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The Hippocratic Oath:

An Ethic Surviving Historical, Social, and Religious Conflict

by… Julie Balch, MD/PhD Candidate

balchJulie Balch is an MD/PhD student who started the curriculum with the Class of 2005. She entered the laboratory in the summer of 2003 to begin her basic science research. She is a well respected musician, author, and served two consecutive terms as Class President. Her undergraduate degree is in Biology and Music Performance in 1999 from Carnegie Mellon University in Pittsburgh, PA.

Though the medical oath has at times been modified or abridged it has remained viable for each era, not as an anachronistic tradition but as the keystone for medical ethics. - Ralph Crawshaw1

Whether it is through a television show, a Hollywood movie, a Robin Cook novel, or a supermarket magazine, we have all heard of the celebrated Hippocratic oath. However, very few people seem to have a grasp of either its content or its history. This oath, assumed to have been written by Hippocrates himself, invokes the highest standard of ethical behavior in any profession. It has survived more than two millennia of historical conflict, social diversification, and medical reorganization. Most medical students graduating from U.S. institutions recite some form of this ancient oath upon completion of their studies. But the original oath has not been impervious to social change. On the contrary, the fluctuation in the use of the Hippocratic oath and the creation of revisions, alternate versions, and supplementary codes of ethics was a direct result of historical and social discord. Nonetheless, this paper will attempt to prove that the original oath, however manipulated, remained the cornerstone for medical ethics from the time it was created throughout each era of struggle. Finally, this essay will demonstrate that despite many critics of the oath and in spite of every challenge, the Hippocratic oath still remains a valuable guide in the medical profession today.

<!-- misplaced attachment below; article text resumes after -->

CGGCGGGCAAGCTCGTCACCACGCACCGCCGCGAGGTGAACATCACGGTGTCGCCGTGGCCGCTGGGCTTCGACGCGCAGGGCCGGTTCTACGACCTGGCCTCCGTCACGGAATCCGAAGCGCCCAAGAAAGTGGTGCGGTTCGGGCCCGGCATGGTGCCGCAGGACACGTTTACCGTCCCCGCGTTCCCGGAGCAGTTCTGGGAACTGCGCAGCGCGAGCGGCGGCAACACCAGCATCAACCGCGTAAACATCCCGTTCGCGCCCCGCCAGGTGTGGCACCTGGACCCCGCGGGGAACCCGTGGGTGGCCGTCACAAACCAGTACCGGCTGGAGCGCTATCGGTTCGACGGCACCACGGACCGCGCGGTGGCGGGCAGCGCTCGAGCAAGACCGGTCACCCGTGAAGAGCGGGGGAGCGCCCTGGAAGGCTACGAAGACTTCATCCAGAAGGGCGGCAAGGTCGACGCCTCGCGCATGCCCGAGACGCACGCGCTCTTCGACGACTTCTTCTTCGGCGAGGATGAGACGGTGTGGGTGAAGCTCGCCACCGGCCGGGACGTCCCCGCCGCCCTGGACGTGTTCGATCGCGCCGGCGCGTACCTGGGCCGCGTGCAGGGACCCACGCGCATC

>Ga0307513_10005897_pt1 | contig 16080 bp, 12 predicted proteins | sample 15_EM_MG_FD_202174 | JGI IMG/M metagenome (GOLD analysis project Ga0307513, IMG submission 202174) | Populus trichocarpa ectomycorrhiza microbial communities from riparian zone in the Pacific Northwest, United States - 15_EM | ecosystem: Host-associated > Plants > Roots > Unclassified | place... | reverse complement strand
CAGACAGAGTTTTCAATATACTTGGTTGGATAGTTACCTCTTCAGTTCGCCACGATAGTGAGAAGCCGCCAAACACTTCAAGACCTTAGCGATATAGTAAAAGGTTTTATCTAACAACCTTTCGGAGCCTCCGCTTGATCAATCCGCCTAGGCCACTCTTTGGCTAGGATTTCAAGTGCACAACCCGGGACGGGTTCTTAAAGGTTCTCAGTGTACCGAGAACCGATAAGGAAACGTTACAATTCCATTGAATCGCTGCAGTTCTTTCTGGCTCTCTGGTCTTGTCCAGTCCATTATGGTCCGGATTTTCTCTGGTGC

Hippocrates belonged to an established and honored Greek medical tradition. His family claimed descent from Asclepius, son of the great deity Apollo, who himself was not only the sun god but also the physician. Asclepius was taught healing by Chiron the Centaur and became so skilled in medicine that he allegedly could restore the dead to life.2 The staff of Asclepius (pictured with one serpent) is today the symbol of the American Medical Association. The daughters of Asclepius were Hygeia and Panacea, whose names have been forever incorporated into the English language.3 The followers of Asclepius had for generations been the only controllers of the knowledge of healing when Hippocrates was born the son of the healer Heraclides on the Greek island of Kos (Cos) about 460 B.C.4 Hippocrates grew up in an era of intellectual exploration when there was a “deep commitment to the search for enlightenment regarding life’s many mysteries.” 5 He was known to have practiced empirical medicine: events were not observed in isolation, and physicians were required to note regularities, patterns, and relations.6 There is an immense body of medical writing known as the Corpus Hippocraticum, which most historians agree could not have been written by one person. However, these documents formulate the backbone of the “school of Hippocrates.” 7